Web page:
Clarence Boston

Charlotte has lost another Black business owner.

Serial entrepreneur Clarence Boston sold Boston’s Mortuary funeral home on Statesville Road in May for $1.35 million, according to county property records, and officially moved to Atlanta a month later.

Since then, he’s continued to feed his hunger for business. He’s slated to open Hippin’ Hops Brewery & Oyster Bar in Atlanta later this month and another this summer. According to the Georgia Craft Brewers Guild, Hippin’ Hops will be the state’s first Black-owned, brick-and-mortar brewery. Boston also plans to open two funeral homes this year in the Peach State.

Although Boston no longer resides in the Queen City, he remains part-owner of two businesses here — Firehouse Bar & Lounge in uptown and Recess Charlotte in the Belmont neighborhood.

QCity Metro caught up with the Reidsville native to hear what drew him away from Charlotte, his interest in the brewery scene and his Covid experience as a business owner.

Answers have been lightly edited.

What prompted the move to Atlanta?

Honestly, we just felt like we were at the top of the mountain in Charlotte. We were trying to open up new businesses with the governor’s (Covid-19) orders. We rode around looking in Charlotte at about 10 buildings. Nine of them (landlords) didn’t want to rent to us. Here in Atlanta, we did those same 10 buildings; all of them wanted to rent to us. It’s Chocolate City down here, but even the White landlords are very diverse.

Why open a brewery?

I’ve always wanted to make my own beer. That’s always been one of my dreams to open a brewery. We’re going to open a distillery to make our own liquor as well. I looked this up, maybe, 10 years ago and thought it was going to be extremely hard. As I matured and looked at it again, I thought, Oh God, this is extremely easy.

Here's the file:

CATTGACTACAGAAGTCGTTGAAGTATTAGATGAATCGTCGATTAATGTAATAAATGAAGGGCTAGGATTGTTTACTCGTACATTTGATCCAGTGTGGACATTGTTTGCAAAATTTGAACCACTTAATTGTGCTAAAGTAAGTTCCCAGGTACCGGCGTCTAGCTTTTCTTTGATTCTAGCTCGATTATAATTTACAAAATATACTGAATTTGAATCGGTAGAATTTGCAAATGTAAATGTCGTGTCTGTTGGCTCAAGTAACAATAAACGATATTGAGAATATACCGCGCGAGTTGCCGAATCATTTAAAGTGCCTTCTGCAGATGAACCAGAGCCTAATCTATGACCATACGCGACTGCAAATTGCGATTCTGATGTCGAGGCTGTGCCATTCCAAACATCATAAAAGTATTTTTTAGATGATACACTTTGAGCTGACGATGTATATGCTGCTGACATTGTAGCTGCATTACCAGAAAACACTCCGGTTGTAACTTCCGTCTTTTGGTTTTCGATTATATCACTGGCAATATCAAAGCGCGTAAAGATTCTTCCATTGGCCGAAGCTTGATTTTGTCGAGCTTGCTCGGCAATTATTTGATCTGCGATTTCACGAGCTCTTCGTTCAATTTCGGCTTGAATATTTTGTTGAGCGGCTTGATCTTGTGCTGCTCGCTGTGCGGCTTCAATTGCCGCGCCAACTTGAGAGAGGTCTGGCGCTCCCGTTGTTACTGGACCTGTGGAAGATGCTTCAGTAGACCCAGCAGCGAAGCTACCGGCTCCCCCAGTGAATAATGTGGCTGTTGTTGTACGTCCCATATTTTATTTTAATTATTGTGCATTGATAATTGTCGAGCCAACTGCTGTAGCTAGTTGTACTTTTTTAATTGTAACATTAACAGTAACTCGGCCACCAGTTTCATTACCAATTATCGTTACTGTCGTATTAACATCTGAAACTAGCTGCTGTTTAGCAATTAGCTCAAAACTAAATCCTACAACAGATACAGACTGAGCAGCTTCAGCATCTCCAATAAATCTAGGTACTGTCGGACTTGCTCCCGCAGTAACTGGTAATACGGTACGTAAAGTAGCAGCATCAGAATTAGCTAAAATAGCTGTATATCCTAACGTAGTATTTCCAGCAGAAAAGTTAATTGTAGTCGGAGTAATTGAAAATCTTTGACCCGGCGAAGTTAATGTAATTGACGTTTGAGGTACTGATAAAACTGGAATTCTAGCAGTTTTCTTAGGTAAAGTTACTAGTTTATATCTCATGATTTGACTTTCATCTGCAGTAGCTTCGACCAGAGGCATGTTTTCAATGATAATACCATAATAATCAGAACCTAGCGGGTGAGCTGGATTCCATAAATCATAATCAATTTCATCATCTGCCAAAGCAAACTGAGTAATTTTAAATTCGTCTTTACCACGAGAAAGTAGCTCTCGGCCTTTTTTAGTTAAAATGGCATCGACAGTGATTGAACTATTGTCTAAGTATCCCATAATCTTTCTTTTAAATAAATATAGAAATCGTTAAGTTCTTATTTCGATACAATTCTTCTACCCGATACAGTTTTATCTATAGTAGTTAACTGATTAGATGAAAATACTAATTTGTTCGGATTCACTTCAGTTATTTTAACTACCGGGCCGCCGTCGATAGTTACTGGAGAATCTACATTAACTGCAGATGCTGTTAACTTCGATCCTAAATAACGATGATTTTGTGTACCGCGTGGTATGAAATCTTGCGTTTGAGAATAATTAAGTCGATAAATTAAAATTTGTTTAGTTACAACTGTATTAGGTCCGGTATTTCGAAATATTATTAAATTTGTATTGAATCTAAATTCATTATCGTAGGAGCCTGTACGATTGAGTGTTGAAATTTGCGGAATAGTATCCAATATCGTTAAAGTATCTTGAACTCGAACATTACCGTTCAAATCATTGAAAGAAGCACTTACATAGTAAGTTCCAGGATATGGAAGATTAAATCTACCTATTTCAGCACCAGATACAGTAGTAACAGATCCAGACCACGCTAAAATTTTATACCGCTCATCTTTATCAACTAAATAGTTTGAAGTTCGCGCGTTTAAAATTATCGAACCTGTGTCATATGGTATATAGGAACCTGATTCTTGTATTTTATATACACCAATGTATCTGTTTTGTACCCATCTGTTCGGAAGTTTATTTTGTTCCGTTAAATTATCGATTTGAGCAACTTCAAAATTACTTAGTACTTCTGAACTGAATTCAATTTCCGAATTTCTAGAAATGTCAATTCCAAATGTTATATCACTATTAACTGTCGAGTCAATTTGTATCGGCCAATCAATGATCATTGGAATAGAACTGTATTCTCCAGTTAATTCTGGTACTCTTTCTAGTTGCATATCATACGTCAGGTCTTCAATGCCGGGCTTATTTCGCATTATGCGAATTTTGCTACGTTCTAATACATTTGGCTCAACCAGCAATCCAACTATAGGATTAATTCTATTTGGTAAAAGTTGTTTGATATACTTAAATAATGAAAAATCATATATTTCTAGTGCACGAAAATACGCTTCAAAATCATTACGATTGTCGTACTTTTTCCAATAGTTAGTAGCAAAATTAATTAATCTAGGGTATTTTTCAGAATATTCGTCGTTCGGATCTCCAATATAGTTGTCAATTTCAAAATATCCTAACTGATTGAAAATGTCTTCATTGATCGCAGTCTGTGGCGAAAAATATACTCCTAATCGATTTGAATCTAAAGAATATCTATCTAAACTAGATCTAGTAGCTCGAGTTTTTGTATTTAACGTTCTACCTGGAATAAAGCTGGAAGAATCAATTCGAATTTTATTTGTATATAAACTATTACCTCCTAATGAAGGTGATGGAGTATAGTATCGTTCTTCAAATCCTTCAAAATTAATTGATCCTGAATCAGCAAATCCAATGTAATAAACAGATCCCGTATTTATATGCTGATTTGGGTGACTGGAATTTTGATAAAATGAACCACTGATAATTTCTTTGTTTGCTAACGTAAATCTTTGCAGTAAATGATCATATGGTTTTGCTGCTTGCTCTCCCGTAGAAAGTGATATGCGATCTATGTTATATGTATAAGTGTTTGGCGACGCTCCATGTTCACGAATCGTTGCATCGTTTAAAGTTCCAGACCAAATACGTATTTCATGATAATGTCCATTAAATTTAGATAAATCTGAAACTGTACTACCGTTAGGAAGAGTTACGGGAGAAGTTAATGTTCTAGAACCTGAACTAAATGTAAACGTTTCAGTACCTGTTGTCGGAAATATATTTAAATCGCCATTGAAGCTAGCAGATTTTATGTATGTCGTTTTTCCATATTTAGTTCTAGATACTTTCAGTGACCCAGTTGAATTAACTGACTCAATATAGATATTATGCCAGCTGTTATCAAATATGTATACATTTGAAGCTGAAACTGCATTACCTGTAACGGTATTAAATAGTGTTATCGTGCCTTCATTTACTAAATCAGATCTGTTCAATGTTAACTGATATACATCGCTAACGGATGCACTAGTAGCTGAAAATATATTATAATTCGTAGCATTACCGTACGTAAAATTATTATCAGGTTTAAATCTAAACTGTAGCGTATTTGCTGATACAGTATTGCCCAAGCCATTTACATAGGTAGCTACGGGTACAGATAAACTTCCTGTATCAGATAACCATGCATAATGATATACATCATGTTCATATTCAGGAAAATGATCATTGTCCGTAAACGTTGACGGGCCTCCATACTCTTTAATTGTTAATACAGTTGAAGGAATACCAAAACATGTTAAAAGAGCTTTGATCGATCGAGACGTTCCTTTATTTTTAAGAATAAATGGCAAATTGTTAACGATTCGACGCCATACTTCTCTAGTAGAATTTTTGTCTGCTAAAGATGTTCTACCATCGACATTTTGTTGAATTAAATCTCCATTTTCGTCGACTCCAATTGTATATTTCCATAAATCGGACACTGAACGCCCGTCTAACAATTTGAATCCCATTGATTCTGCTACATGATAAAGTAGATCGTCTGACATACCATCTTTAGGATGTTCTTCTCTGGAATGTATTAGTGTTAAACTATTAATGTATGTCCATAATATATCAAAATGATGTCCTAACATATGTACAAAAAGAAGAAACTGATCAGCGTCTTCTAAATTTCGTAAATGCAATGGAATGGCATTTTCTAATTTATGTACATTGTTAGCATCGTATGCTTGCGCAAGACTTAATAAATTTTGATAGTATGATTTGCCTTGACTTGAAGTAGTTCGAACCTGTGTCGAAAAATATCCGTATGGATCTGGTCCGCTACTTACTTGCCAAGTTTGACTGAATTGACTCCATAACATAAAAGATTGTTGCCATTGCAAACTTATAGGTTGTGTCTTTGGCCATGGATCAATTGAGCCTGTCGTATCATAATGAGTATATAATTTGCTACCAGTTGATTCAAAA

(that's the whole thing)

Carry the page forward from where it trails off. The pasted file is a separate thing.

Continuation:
This was something that was supposed to happen in Charlotte. But again, trying to find a building and it kept coming to a dead end.

The first location of Hippin’ Hops Brewery & Oyster Bar is scheduled to open in late January 2021 in east Atlanta. Photo courtesy of Clarence Boston

How would you compare Atlanta’s Black beer scene to Charlotte’s?

The Black beer scene in Atlanta is way more people. That’s why we were surprised there wasn’t a Black-owned brewery. Hip-hop group) Nappy Roots, they’re also trying to open this summer.

What’s the biggest thing you’ve learned so far?

Learning the timing and paperwork and red tape. It was easier to open a business in Charlotte.

The city of Atlanta is closed due to Covid. Here, you have to go through your neighborhood planning board, zoning board, license review Board. They’re not doing commercial inspections either, so we had to hire an outside inspector to do the inspections.

It takes you about five solid months to open up a new business, but everything thrives here.

Boston plans to open another Hippin’ Hops location in June 2021. Photo courtesy of Clarence Boston.

You’ll have executive chef Jamarius Banks, who previously competed on Food Network’s “Beat Bobby Flay,” run the kitchens at both Hippin’ Hops locations. How did you get him to join the team?

Before I moved to Atlanta, I used to come trying to find a place. One day, my best friend came over, and we were cooking. He brought chef with him, but I didn’t know he was a real chef [laughs]. 

He went to the car to get an apron and brought back knives. Then, he cooked, and I said, Oh my God! I wasn’t even eating the stuff I cooked. I was eating all his food!

Bringing it back to Charlotte. Although you sold Boston’s Mortuary, your name is still on the signage. Are you still involved?

No, what I did was agree to let them use my name for one year. In May, you’ll see my name come off.

Clarence Boston sold his funeral home on Statesville Road in May 2020. As part of the $1.35 million deal, his name will remain on the signage for one year. Photo: QCity Metro